Exhibition text written by Shimmer Rotterdam

"A Door Ajar, Singing is an expanded group exhibition featuring 6 artists whose artworks connect to entrances and exits in the broadest sense. Joining us over the following months are (in order of appearance) Alexandra Phillips, Lee Kit, Ayo, Melvin Moti, Jo-ey Tang, and Charlotte Posenenske.

We are inspired by the power of artmaking and curating. How it enables us to enter into an encounter, make an individual decision collectively, and when to exit. Exits are just as crucial as entries, as it gives space for someone else to enter and then move on. A Door Ajar, Singing celebrates the deeply connected materiality that communicates over thresholds through different physicalities and temporalities. We hover at the door left ajar, be uplifted by the autumn leaf, replay the voice message, cast ourselves over and over again in material, attend to a memory of land and country, and meditate through repetitive action. We find ways to connect. We let go. Come back. Back and forth. To and fro. Exhale. Sing. Always singing."


Photo: Jhoeko



​Currently on view at Artphy in the group exhibition, HEKS (Witches)


This work questions the violence contained in the

archival image through the omission of personal stories of unofficial bodies.

In this constellation, the collages and videos are reconstructions of archival images of unknown young East African women, photographed by European christian missionaries during the Victorian era.  Consequently, the work endeavours to give space for acknowledging the erasure of indigenous healing practices embodied by East African female healers. 

The sculpture --  formally inspired by the shape of Cuscuta europaea (Dodder), is a parasitic and/or medicinal plant depending on the bodies of knowledge growing it. For example; in North Africa and the Eastern Himalayas, this plant is used to treat Hepatic diseases where in Europe and North America, it is more commonly associated with its parasitic nature.




 "Bigger than ever, this sixth edition of Unfair presented new works by more than 40 up-and-coming and renowned artists across a historic 2500m2 venue. UNFAIR22 offered visitors a unique opportunity to buy works directly from the artist in a brand new atmospheric scenography, alongside an extensive public program."

Singing Off Key, Video, approximately 13 minutes

Vulgar vagabonds, Sculpture, (Clay, Epoxy resin & Pigment) , variable dimensions 

Handwritten text on paper

Photo collage 


Currently on view at Singular Art Gallery

This is a semi-biographical and anthological film in which I try to make tangible, the obscure feeling of displacement in the diaspora. At a certain point in a life, to feel alive, one struggles to reconcile the formative self with the present self. This internal state of constant negotiation, haunts. It’s like forgetting the voice of someone you once knew so well. And so we sing, off-key.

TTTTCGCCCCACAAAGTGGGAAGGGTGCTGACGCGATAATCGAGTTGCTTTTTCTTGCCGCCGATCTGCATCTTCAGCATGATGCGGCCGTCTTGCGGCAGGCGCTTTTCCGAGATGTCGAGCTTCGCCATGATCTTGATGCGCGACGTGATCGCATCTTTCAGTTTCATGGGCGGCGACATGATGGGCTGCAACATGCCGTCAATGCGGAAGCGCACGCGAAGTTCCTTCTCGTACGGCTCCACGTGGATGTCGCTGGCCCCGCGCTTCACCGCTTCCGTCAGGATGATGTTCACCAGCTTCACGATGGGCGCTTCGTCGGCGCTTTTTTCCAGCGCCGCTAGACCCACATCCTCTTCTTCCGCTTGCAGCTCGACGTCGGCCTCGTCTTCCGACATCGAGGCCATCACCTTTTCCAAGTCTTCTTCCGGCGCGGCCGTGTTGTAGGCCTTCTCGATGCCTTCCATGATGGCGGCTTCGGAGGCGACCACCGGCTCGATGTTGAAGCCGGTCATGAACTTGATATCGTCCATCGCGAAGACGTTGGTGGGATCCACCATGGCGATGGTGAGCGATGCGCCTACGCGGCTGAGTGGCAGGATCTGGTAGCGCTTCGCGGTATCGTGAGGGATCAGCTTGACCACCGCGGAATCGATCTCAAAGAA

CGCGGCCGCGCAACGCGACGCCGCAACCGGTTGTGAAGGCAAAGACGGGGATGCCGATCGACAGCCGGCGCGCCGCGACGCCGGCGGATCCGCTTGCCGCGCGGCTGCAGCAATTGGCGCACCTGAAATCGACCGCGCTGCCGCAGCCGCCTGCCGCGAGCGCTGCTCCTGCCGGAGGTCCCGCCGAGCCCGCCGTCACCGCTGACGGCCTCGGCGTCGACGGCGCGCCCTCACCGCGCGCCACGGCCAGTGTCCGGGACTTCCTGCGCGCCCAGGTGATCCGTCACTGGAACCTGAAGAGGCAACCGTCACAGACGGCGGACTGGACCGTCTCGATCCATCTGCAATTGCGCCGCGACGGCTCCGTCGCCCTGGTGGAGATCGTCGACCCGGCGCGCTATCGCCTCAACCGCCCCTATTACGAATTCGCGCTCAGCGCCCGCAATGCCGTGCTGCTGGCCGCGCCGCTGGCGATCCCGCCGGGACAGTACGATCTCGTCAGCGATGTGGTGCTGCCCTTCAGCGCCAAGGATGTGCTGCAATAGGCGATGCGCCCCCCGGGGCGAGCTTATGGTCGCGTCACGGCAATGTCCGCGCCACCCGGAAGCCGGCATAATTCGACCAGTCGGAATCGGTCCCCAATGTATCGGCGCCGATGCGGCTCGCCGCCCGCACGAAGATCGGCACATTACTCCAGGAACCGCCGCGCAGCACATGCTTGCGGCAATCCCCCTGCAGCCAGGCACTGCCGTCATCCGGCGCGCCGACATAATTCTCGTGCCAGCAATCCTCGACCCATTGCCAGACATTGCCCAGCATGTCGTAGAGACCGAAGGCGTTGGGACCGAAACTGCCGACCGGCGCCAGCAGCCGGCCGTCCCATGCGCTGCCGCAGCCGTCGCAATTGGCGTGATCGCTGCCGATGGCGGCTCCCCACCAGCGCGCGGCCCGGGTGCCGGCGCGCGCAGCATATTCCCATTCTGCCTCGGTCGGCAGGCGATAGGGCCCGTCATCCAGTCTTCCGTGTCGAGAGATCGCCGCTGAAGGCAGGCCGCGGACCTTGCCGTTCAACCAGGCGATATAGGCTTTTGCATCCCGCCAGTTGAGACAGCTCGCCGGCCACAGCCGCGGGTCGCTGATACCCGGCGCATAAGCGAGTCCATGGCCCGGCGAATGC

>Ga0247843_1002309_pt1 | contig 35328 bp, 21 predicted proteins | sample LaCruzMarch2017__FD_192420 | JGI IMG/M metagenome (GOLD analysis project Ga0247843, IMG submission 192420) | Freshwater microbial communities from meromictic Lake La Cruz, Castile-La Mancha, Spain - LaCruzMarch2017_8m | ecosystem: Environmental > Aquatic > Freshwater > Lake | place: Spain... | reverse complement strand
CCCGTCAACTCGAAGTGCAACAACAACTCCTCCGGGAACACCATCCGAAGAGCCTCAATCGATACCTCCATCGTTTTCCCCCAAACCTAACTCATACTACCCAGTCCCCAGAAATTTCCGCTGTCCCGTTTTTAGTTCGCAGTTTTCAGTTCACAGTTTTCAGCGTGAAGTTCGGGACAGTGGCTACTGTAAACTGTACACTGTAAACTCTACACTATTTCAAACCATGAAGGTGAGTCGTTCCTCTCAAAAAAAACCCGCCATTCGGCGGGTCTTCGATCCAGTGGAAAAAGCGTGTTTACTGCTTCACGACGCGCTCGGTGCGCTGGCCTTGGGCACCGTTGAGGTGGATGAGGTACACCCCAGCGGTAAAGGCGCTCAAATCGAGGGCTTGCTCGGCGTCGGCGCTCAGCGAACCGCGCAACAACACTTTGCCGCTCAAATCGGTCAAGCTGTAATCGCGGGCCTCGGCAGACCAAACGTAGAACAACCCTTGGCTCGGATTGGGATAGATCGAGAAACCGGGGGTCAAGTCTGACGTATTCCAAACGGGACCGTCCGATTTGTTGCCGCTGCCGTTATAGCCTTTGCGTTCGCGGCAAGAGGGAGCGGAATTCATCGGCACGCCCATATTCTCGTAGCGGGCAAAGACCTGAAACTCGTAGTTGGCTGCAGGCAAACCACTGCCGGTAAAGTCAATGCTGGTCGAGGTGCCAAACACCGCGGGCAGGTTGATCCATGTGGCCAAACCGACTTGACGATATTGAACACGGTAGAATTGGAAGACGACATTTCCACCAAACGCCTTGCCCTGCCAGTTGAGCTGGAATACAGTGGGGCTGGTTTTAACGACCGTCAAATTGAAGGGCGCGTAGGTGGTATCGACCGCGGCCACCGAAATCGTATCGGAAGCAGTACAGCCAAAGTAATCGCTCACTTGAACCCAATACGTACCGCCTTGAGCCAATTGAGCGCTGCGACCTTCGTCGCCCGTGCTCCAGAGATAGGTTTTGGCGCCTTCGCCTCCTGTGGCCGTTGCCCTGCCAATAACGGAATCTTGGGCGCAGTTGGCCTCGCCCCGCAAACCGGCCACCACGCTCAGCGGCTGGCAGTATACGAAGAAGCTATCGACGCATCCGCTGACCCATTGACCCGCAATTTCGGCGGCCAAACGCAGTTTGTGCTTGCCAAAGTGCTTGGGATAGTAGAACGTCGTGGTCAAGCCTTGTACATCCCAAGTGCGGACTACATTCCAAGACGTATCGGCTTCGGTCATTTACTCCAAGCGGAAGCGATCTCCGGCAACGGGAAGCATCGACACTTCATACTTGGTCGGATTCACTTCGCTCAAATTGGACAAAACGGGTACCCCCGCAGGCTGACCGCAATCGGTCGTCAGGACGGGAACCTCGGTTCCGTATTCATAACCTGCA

Contact for video preview.

*made with

Dorothee Munyaneza

Odile Coulange

Akello Jackie

supported by Mondriaan Funds


Triangle-Asterides, Marseilles, FR



Material Context, Het Archief, Rotterdam, 2021


Installation overview: Hand dyed textile, latex, wood, HD video on 2 monitors, 2D framed work

Photo credit: Studio Wolphi & Ayo



supported by African Culture Fund

This is a research project investigating the archival capacity of unofficial bodies in preserving intangible cultural heritage. In its form and content, the project  navigates how such ephemeral embodied knowledge can nourish a contemporary artistic practice. The title was borrowed from the cultural practice of Ikoce; which through my research, historically functioned as entertainment, social commentary and cultural emblem for Lango society in Northern Uganda.


The relevance of Ikoce’s cultural-social-political legacy to Ugandan history and wider geographies was unpacked in my thesis, Symbolic Resonance —written in an experimental mode of fictional storytelling drawn from anthropological publications, oral poetry and field research among other sources. 

In a speculative mode of address, I looked into Ikoce’s organisation, performance attire and oral poetry; proposing its formation as a transgressive act of resistance against the heavy drafting of Lango men into the King’s African Rifles; to fight for the British Empire during World War II.

The out come of my research manifested into video work, sculpture, sound and performance. In my video work Ikoce: Volume I, I employ an experimental montage and narration to collapse the boundaries of fact and fiction while attempting to humorously tap into the memory and riddle of Ikoce among residents of a small nondescript town in Northern Uganda.  


My sculptural works (Abjects II Record) are imbued with symbols and gestures drawn from a dance notation based on the last recorded performances of Ikoce in the 1990s. The dance notation (5 pieces) multi-purposely serves as a record and invitation for performers to collectively conjure, re-invent, inscribe and enjoy the legacy of Ikoce while making relations with various bodies across different geographies and time.

Ikoce volume I, film still by Ayo